Following the atrocities of November 13, President François Hollande launched a state of emergency across France, which has since been extended for the next three months. The emergency regulations represent a legal no-man’s land between peacetime common law and wartime state of siege that has allowed the French state to deploy a war without needing to call it one. This is a war of low intensity, whose main tools are legal and judicial rather than through physical offensives. The state of emergency allows local officials to impose curfews, limit the freedom of movement and enter residences in certain areas, forbid individuals from entering certain zones and place them under house arrest in arbitrary fashion. French citizens who remember the Vichy regime have made the connection between the expanded policy of house arrests, and the creation of concentration camps by the Vichy regime, who used the same expression of ‘house arrest’ to justify their draconian clampdowns. The state of emergency was also used during the Algerian war to imprison thousands of suspected nationalist sympathisers.
What sort of result can we expect when the widespread ethnic profiling by French security forces is armed with a state of emergency? At the very moment when the French army is beefing up its military presence in Syria, it is impossible to demonstrate against these military operations, just as it was illegal to gather in large crowds for the COP 21 climate change talks recently held in Paris. Indeed, 26 environmental activists have been placed under house arrest, preventing them from protesting against the climate talks.
The new rules have been applied most firmly against the minority banlieue dwellers who bear the figure of the “terrorist.” The day after the November 13 attacks, police stormed through the impoverished St. Denis neighborhood where two of the assailants lived, stopping and frisking young Arab men in droves, and raiding homes indiscriminately. By early December, the authorities had closed at least three mosques, and arrested hundreds after more than 2,200 raids carried out under the premise of anti-terrorism. Laurent Wauqiuez, the number-three figure in Nicolas Sarkozy’s Republican Party, has even suggested placing French citizens under terror investigations in internment camps.
While dynamics in French society have come to resemble those in Israel-Palestine, with deep fractures along ethnic lines, suppression of civil liberties and racist incitement, the Israel-Palestine crisis has been simultaneously imported back into French society. The French government entertains an obsequious relationship toward the State of Israel, having invited Israeli Prime Minister Bibi Netanyahu to Paris following the attacks in January while slavishly supporting his successive assaults on Gaza. France’s security and intelligence forces cooperate closely with their Israeli counterparts; the municipality of Paris even stoked controversy earlier this year by hosting the city of Tel Aviv for a one day event at the Paris Plage artificial beach, whitewashing the murder of children on the beaches of Gaza one year earlier. At the recent COP 21 climate summit, Parisian authorities deployed a surveillance balloon made by Israel and first tested on occupied Palestinians by the Israeli army.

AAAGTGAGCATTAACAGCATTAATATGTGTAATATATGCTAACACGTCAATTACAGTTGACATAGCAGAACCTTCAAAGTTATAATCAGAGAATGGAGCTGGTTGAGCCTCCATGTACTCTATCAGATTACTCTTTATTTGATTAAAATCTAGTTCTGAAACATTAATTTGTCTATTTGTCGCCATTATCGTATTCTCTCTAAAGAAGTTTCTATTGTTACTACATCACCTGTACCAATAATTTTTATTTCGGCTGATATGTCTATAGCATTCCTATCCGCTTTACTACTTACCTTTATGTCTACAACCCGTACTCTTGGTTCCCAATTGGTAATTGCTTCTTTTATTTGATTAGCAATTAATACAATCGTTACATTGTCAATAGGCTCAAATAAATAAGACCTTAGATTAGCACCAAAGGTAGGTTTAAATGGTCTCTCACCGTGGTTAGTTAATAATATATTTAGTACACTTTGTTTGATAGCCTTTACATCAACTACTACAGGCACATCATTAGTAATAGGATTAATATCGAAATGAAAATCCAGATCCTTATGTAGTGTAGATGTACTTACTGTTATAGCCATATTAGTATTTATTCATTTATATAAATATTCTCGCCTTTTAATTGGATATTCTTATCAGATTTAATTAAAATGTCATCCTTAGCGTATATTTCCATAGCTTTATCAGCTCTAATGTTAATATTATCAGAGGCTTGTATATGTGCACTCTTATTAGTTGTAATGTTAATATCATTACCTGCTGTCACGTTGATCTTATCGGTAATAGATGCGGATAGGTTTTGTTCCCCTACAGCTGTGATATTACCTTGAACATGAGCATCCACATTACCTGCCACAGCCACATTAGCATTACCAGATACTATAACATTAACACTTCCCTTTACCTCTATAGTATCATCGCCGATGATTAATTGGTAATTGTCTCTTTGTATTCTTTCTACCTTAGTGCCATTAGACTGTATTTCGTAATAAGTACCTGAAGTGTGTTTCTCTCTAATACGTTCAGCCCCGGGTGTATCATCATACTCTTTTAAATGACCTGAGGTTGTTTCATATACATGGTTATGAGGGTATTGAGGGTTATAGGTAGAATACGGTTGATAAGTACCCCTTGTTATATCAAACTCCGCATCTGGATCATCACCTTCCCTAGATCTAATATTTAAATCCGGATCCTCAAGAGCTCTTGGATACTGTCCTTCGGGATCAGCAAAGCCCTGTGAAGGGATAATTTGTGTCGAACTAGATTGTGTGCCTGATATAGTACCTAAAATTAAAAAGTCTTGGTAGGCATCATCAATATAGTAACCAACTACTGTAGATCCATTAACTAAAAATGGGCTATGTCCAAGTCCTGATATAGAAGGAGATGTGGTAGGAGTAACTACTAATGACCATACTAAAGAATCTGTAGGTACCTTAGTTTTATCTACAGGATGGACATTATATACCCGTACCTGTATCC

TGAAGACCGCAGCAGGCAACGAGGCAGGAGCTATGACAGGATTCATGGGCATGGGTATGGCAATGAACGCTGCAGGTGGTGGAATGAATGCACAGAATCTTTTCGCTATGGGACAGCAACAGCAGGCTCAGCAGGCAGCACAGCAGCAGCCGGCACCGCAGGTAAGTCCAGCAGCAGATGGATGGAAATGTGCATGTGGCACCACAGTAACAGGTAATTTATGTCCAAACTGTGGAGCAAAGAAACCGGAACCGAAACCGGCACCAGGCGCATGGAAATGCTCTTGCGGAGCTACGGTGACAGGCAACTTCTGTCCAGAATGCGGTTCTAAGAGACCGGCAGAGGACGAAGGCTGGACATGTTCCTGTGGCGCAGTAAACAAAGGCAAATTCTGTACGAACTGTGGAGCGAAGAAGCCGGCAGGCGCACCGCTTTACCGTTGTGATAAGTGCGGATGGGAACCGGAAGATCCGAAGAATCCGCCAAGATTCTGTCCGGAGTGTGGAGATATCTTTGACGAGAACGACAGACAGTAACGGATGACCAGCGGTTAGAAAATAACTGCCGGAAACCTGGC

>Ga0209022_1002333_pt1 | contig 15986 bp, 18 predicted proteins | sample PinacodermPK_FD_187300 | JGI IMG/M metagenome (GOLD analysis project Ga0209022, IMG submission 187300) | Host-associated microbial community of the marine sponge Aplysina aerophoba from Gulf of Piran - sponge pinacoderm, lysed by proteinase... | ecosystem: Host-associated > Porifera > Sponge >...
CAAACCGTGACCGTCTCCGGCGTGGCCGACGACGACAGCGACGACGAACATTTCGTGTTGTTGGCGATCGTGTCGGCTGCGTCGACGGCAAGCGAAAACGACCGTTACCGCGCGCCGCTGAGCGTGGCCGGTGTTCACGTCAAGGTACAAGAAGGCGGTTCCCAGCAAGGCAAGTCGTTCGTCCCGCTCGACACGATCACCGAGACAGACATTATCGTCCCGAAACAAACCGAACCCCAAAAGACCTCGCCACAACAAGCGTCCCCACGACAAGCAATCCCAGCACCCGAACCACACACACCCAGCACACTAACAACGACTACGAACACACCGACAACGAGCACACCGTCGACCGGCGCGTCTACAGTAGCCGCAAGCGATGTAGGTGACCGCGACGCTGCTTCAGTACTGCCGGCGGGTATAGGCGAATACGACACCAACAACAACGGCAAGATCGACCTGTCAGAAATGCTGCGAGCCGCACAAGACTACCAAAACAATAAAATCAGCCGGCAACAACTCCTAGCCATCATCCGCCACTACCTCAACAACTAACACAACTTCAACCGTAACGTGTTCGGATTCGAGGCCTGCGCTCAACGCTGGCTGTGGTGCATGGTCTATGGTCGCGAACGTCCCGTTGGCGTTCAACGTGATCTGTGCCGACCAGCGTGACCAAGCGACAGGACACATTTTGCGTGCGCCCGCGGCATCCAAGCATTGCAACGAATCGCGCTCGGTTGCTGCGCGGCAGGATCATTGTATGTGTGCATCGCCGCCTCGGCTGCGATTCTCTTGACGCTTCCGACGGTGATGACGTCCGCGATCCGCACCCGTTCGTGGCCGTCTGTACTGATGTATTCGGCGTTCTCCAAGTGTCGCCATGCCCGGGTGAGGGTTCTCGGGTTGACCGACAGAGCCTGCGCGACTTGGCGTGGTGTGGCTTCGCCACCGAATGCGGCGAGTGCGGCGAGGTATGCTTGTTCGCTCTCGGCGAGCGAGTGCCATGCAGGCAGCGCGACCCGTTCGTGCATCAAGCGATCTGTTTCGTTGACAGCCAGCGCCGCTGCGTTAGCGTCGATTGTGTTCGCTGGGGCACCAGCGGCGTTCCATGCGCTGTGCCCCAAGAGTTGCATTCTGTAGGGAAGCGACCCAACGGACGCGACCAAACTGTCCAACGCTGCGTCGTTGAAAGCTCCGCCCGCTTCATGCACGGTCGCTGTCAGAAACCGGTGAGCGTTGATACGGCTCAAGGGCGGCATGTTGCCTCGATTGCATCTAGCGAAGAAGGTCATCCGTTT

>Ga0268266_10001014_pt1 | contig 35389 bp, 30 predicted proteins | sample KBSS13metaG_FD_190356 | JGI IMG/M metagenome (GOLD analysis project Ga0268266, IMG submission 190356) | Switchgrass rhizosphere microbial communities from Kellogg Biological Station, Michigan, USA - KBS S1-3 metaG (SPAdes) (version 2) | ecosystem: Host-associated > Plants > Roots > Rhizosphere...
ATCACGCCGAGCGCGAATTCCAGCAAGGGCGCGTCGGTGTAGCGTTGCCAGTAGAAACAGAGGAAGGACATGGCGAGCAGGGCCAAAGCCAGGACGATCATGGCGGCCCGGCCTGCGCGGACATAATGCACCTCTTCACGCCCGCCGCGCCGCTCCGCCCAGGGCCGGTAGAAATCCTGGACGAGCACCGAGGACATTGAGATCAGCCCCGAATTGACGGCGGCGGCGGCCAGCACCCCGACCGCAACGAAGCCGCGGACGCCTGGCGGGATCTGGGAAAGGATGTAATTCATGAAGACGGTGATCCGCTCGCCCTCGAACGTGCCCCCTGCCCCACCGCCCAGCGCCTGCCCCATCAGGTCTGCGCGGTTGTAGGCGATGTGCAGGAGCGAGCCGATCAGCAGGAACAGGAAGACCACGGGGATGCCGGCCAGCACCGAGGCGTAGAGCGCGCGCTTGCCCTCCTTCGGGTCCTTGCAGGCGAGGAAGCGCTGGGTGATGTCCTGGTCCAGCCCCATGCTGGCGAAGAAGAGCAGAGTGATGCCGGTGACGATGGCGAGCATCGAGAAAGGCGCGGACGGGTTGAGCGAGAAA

France can also be considered as contiguous territory on the war on Palestine. The French government is assisting Israel’s strategic imperatives by acting as the only country in the world that has criminalized the boycott of the State of Israel. A memorandum issued in 2010 by then-Justice Minister Michèle Alliot-Marie demanded legal actions against BDS activists on the specious grounds that their political activities represented a form of anti-Semitic hate speech. In recent weeks dozens of activists of the BDS (boycott, divestment, sanctions) movement have been taken to court under the so-called Lellouche law. This month, four more activists will stand trial in Toulouse for distributing pro-boycott material.
Omar Slaouti, a BDS activist who was summoned to trial under the Alliot-Marie directive, hears disturbing echoes of Israeli rhetoric in French political discourse. “The political language used to justify Western wars of foreign intervention is the same used by Israel to justify its occupation of Palestine,” Slaouti said, “and the same discourse wielded by the French political and security class towards the French underclasses.”
During a demonstration last year in protest of Israel’s war on the besieged Gaza Strip, the extremist Jewish Defense League instigated a scuffle with anti-war protesters, throwing projectiles at the demonstrators before fleeing for safety behind line of riot police. The French government reflexively took the side of JDL and its supporters, criminalizing all further demonstrations in support of Palestine. This suppression of Palestinian solidarity has been supplemented by attacks on anti-Zionist Jewish organisations, such as the the Union of French Jews for Peace (UJFP) and Juives et juifs révolutionnaires (Revolutionary Jews) by the JDL.
A French-Israeli hacker named Ulcan (real name Gregory Chelli) has taken refuge in Israeli-controlled territory, where he terrorizes activists from the leftist UJFP. A typical Ulcan prank caused riot police to rush to the home of UJFP president Jean Guy Greilsamer to respond to a false claim that Greilsamer had killed his entire family and would open fire on any police who approached his home. Ulcan is a former member of the JDL, which has appealed to French police for direct security coordinations, particularly in heavily Jewish areas like Sarcelles that also contain large Muslim and immigrant populations. A Jewish community leader from Sarcelles, David Haik, told us that this collaboration is already taking place below the radar.
“When the army is called in to protect some French citizens against others,” Haik remarked, “it’s the beginning of a civil war.”
Kahina Rabahi assisted in the reporting of this article.